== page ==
Over time and especially after a widely reviled Disney 1946 movie adaptation, “Song of the South,” Harris’ books were charged with cultural appropriation and perpetuating racist stereotypes and plantation romanticism. Recent scholarly re-evaluations, however, suggest that the tales contain a subversive quality that encouraged out-smarting white authority, such as Br’er Rabbit tricking Br’er Fox into throwing him into the briar patch.
Indeed, Harris’ correspondence suggests he was more socially progressive than the “100 white ladies” who segregated the Wren’s Nest museum, Swindell says. In a letter asking steel tycoon Andrew Carnegie to help fund an Uncle Remus magazine, he outlined its purpose as including “the obliteration of prejudice against the blacks.”
The Wren’s Nest’s mission today extends to celebrating contemporary authors and nurturing young writers. The monthly literary series “Beyond Books,” in partnership with Literary Atlanta podcast host Alison Law, features author readings, Q&A and book-signings. The Wren’s Nest Scribes Program pairs writer mentors with eighth graders at Brown Middle School in southwest Atlanta. The students pen personal stories, which are collected into an annual anthology, with this year’s theme being life along the Westside BeltLine.
Imhotep and four other storytellers takes turns performing every Saturday at 1 p.m. and also can be booked for groups. They play all the mischievous animal characters, pairing Br’er Rabbit stories with African folk tales to illustrate deep roots that predate slave ships.
One of Imhotep’s favorite parts of his Wren’s Nest role is telling the stories to tourists from around the world, but the storytelling doesn’t end when he says ‘the end,’ he says.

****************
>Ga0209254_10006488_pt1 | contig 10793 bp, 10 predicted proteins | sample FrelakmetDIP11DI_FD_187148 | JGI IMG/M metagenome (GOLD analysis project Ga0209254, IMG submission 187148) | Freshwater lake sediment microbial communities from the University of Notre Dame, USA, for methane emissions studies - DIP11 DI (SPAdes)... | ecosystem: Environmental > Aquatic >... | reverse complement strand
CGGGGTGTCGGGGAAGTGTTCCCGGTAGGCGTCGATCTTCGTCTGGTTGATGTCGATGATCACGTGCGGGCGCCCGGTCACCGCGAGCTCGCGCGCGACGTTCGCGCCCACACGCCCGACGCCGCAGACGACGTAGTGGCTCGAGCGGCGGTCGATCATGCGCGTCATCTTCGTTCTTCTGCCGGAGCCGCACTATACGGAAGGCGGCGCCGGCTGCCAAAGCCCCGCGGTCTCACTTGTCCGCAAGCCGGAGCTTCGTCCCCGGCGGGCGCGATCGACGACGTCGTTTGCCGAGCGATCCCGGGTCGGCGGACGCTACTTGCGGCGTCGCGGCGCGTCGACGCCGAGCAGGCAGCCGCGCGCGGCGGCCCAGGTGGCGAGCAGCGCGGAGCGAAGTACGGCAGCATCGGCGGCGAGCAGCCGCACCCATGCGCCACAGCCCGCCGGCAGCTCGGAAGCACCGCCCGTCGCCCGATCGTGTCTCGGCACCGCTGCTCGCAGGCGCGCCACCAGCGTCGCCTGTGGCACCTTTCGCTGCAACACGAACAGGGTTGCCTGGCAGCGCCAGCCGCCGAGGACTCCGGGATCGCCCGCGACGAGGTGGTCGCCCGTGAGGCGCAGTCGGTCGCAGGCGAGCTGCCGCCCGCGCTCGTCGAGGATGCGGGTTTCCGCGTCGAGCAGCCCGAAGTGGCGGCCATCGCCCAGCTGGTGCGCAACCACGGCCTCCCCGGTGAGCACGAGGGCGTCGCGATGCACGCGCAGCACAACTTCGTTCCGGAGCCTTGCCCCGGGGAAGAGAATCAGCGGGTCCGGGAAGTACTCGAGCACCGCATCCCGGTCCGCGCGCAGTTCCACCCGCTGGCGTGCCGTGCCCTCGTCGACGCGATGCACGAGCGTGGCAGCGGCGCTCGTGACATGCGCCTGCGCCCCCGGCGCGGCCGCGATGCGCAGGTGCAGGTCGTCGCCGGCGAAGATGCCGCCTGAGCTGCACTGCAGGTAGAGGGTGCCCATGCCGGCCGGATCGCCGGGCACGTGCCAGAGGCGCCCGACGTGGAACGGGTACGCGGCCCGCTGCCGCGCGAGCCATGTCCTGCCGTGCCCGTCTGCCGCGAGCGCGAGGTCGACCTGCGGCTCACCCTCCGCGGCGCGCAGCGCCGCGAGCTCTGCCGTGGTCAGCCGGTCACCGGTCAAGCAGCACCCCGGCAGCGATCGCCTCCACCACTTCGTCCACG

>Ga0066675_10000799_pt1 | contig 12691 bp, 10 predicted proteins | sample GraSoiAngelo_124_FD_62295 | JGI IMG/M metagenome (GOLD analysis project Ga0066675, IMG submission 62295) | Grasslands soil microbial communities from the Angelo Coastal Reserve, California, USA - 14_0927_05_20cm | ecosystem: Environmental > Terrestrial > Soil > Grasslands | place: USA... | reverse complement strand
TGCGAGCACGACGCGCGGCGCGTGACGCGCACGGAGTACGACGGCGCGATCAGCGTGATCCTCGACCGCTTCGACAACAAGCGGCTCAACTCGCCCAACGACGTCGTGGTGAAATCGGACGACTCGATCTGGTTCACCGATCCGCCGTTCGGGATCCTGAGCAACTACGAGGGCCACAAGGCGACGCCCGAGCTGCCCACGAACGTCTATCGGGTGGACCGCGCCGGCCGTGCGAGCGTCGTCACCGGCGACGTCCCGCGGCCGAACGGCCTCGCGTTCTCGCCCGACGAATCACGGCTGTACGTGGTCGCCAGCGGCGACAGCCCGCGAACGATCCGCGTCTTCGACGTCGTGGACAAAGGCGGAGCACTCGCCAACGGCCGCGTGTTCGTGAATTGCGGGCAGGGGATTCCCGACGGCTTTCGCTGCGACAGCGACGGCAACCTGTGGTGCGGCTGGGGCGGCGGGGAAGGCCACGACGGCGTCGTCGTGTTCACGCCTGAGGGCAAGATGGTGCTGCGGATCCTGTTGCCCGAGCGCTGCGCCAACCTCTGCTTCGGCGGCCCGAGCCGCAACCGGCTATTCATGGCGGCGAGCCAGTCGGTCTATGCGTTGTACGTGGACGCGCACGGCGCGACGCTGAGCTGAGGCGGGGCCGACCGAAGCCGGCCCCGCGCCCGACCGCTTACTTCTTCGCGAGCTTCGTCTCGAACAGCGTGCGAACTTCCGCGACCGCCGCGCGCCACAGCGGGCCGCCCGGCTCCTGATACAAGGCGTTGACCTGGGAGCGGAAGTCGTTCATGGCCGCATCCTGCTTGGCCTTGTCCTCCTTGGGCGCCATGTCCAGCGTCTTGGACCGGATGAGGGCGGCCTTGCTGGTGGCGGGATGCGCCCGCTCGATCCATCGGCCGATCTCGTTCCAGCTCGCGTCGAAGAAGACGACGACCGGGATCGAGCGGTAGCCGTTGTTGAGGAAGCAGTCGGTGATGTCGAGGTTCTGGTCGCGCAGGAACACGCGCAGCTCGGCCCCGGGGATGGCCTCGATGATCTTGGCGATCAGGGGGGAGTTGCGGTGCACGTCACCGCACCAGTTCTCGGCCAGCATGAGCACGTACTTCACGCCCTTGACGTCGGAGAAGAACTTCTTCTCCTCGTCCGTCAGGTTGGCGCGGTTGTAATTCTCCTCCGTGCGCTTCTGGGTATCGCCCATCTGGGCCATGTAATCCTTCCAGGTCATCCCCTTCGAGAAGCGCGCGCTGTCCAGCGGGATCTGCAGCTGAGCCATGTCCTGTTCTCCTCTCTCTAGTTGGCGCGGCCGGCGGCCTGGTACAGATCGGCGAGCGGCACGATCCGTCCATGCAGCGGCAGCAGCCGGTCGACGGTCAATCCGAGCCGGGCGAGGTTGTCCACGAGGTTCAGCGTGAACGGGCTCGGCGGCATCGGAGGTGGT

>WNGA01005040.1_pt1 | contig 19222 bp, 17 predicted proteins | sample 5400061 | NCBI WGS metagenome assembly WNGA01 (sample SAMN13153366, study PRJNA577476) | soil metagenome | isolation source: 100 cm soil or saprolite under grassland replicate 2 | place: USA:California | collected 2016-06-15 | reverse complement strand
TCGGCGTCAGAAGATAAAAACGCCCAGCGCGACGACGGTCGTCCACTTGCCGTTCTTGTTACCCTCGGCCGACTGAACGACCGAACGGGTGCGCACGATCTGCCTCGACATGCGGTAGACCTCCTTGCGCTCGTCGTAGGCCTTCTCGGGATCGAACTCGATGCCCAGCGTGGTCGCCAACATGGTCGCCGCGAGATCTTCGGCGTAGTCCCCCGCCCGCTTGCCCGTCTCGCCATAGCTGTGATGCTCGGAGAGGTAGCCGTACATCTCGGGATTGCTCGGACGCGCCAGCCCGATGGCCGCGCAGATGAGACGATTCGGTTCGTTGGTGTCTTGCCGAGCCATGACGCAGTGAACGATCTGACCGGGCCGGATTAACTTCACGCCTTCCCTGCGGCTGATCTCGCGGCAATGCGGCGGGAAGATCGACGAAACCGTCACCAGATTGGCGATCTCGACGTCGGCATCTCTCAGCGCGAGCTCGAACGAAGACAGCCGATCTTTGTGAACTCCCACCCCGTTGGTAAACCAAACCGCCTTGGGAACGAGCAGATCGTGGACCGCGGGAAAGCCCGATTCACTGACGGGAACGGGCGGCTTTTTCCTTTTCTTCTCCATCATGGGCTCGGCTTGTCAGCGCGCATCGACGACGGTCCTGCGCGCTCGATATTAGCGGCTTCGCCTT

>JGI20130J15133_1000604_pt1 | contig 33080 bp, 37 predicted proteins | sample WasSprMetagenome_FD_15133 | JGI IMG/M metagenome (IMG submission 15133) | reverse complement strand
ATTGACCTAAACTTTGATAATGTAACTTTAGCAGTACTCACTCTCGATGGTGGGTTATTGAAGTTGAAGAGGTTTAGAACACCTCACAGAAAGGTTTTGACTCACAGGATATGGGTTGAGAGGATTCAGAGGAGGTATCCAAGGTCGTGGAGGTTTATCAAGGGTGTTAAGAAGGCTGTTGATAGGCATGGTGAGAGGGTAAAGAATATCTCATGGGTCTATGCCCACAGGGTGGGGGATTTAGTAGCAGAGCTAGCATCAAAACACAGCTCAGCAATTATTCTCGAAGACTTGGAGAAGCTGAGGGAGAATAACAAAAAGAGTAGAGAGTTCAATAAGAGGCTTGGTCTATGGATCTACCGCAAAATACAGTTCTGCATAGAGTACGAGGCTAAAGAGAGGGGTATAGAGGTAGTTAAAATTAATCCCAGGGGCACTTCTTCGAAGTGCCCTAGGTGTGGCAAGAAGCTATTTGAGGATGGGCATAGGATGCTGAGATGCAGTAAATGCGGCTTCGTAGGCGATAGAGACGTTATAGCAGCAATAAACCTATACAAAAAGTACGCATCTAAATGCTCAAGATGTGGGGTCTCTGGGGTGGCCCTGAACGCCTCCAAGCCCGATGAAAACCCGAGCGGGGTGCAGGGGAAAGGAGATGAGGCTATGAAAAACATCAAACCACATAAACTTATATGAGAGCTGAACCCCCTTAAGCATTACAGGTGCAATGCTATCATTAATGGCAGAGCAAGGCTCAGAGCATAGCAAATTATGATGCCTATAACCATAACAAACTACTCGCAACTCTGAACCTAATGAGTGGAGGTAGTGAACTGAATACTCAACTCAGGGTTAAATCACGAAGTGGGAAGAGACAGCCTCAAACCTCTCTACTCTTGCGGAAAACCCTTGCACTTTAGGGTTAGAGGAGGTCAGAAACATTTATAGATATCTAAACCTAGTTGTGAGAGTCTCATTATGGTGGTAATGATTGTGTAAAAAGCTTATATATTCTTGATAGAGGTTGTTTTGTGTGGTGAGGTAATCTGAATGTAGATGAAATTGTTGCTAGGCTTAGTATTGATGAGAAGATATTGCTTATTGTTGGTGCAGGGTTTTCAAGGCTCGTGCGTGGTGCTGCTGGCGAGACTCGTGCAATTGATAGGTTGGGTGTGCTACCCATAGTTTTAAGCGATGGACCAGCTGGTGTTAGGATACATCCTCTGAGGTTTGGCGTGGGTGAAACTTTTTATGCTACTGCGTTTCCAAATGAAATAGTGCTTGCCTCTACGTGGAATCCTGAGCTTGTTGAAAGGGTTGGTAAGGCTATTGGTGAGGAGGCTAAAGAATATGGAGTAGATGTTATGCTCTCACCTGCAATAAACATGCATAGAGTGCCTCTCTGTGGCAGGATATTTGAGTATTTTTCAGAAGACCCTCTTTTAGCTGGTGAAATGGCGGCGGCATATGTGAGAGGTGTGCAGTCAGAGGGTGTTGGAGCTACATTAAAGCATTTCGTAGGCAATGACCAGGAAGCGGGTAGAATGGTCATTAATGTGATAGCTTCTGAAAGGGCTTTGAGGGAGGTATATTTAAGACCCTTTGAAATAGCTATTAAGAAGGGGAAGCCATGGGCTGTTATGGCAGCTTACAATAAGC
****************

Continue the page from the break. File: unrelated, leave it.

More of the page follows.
“The people that I meet tell me stories, sometimes they will bring the books where their great grandmama told stories to their grandmama.”
Swindell finds Imhotep himself to be something of a storied figure: As a little girl, she heard him tell Br’er Rabbit stories at the public library where her mother worked. “I gasped,” says Swindell upon finding out about Imhotep’s connection to the Wren’s Nest. “To be able to work with an Atlanta celebrity like Akbar is just incredible.”
And it’s just the latest twist in the Wren’s Nest neverending story.
The Wren’s Nest. 1050 Ralph David Abernathy Blvd. 404-753-7735. wrensnest.org
On guided tours (10 a.m. - 3 p.m.) Saturdays-Sundays, docents tell Harris’ life story and point out unique architectural details, furniture and incidentals. Highlights include Harris’ writing desk from the Atlanta Constitution, gifts from Teddy Roosevelt such as a China cabinet and a taxidermy owl, a Br’er Rabbit and Fox carved wooden humidor, and art nouveau book cases featuring Harris’ works in various editions and languages.
The Wren’s Nest hosts live music at its Jazz Matters series on the third Friday of the month through September, followed by its Living Room Series, second Sundays from October-December and March-May. Its summer “Nestflix” movie screenings take place on the last Saturday of the month through September, including “Black Panther” on Aug. 25.